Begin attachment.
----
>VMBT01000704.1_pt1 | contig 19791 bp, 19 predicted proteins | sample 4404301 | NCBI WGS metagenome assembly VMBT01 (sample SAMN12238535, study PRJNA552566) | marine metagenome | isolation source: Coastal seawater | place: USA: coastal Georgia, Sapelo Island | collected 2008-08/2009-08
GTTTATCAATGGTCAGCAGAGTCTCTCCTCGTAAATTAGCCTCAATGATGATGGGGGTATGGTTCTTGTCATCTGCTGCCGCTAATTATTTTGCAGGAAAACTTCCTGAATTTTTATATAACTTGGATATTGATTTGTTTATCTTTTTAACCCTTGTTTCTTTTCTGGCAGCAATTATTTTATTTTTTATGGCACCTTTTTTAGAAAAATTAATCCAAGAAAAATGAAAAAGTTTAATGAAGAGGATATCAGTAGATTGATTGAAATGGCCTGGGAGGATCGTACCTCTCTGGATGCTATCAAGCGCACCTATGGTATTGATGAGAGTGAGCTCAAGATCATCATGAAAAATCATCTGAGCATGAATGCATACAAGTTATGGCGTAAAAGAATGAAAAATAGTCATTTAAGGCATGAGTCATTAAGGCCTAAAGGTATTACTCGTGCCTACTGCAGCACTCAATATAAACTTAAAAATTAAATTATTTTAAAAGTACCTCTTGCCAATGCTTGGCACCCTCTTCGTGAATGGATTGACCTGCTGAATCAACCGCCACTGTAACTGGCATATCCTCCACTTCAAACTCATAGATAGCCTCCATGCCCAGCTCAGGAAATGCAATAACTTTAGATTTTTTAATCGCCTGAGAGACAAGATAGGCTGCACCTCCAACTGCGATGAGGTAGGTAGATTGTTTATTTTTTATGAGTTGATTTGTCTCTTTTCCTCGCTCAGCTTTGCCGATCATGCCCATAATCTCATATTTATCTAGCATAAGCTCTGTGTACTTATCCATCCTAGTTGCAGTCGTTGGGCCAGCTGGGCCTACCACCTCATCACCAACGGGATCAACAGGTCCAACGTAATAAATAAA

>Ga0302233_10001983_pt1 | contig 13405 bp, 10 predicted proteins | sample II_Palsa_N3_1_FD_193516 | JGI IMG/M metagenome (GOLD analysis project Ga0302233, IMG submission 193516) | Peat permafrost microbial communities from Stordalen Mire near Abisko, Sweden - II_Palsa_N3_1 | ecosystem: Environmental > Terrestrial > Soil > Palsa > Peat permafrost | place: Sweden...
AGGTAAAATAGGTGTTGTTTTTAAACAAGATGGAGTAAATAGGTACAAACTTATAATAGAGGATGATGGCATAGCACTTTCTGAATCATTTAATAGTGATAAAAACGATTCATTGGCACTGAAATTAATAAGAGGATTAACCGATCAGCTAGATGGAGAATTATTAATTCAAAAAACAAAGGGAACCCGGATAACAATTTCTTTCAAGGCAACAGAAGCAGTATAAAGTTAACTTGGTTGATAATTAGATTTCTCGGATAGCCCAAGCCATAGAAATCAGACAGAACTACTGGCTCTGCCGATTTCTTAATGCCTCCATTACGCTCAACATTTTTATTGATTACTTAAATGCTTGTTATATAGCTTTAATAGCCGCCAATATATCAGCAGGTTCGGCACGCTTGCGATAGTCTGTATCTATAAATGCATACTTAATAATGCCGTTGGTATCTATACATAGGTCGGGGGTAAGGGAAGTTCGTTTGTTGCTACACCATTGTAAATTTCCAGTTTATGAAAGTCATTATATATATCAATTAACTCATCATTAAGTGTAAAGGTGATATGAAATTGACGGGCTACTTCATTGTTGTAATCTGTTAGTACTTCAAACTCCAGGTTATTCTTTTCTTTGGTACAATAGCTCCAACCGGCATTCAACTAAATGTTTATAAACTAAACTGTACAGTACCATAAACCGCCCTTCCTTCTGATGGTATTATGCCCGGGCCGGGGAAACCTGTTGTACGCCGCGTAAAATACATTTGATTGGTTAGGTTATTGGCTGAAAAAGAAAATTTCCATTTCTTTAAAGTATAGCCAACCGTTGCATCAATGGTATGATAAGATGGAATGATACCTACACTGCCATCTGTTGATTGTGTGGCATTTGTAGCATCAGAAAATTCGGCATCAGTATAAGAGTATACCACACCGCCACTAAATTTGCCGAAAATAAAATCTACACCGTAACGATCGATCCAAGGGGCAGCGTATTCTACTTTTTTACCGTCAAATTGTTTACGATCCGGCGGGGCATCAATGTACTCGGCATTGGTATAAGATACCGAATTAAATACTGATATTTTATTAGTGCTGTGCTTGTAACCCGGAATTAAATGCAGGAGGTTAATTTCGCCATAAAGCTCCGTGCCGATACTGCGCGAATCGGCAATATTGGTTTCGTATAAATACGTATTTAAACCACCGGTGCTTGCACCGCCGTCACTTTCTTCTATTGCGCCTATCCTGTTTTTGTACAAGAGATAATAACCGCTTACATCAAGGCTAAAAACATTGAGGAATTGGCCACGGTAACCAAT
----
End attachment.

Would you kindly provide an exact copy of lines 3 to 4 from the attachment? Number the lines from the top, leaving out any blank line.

>Ga0302233_10001983_pt1 | contig 13405 bp, 10 predicted proteins | sample II_Palsa_N3_1_FD_193516 | JGI IMG/M metagenome (GOLD analysis project Ga0302233, IMG submission 193516) | Peat permafrost microbial communities from Stordalen Mire near Abisko, Sweden - II_Palsa_N3_1 | ecosystem: Environmental > Terrestrial > Soil > Palsa > Peat permafrost | place: Sweden...
AGGTAAAATAGGTGTTGTTTTTAAACAAGATGGAGTAAATAGGTACAAACTTATAATAGAGGATGATGGCATAGCACTTTCTGAATCATTTAATAGTGATAAAAACGATTCATTGGCACTGAAATTAATAAGAGGATTAACCGATCAGCTAGATGGAGAATTATTAATTCAAAAAACAAAGGGAACCCGGATAACAATTTCTTTCAAGGCAACAGAAGCAGTATAAAGTTAACTTGGTTGATAATTAGATTTCTCGGATAGCCCAAGCCATAGAAATCAGACAGAACTACTGGCTCTGCCGATTTCTTAATGCCTCCATTACGCTCAACATTTTTATTGATTACTTAAATGCTTGTTATATAGCTTTAATAGCCGCCAATATATCAGCAGGTTCGGCACGCTTGCGATAGTCTGTATCTATAAATGCATACTTAATAATGCCGTTGGTATCTATACATAGGTCGGGGGTAAGGGAAGTTCGTTTGTTGCTACACCATTGTAAATTTCCAGTTTATGAAAGTCATTATATATATCAATTAACTCATCATTAAGTGTAAAGGTGATATGAAATTGACGGGCTACTTCATTGTTGTAATCTGTTAGTACTTCAAACTCCAGGTTATTCTTTTCTTTGGTACAATAGCTCCAACCGGCATTCAACTAAATGTTTATAAACTAAACTGTACAGTACCATAAACCGCCCTTCCTTCTGATGGTATTATGCCCGGGCCGGGGAAACCTGTTGTACGCCGCGTAAAATACATTTGATTGGTTAGGTTATTGGCTGAAAAAGAAAATTTCCATTTCTTTAAAGTATAGCCAACCGTTGCATCAATGGTATGATAAGATGGAATGATACCTACACTGCCATCTGTTGATTGTGTGGCATTTGTAGCATCAGAAAATTCGGCATCAGTATAAGAGTATACCACACCGCCACTAAATTTGCCGAAAATAAAATCTACACCGTAACGATCGATCCAAGGGGCAGCGTATTCTACTTTTTTACCGTCAAATTGTTTACGATCCGGCGGGGCATCAATGTACTCGGCATTGGTATAAGATACCGAATTAAATACTGATATTTTATTAGTGCTGTGCTTGTAACCCGGAATTAAATGCAGGAGGTTAATTTCGCCATAAAGCTCCGTGCCGATACTGCGCGAATCGGCAATATTGGTTTCGTATAAATACGTATTTAAACCACCGGTGCTTGCACCGCCGTCACTTTCTTCTATTGCGCCTATCCTGTTTTTGTACAAGAGATAATAACCGCTTACATCAAGGCTAAAAACATTGAGGAATTGGCCACGGTAACCAAT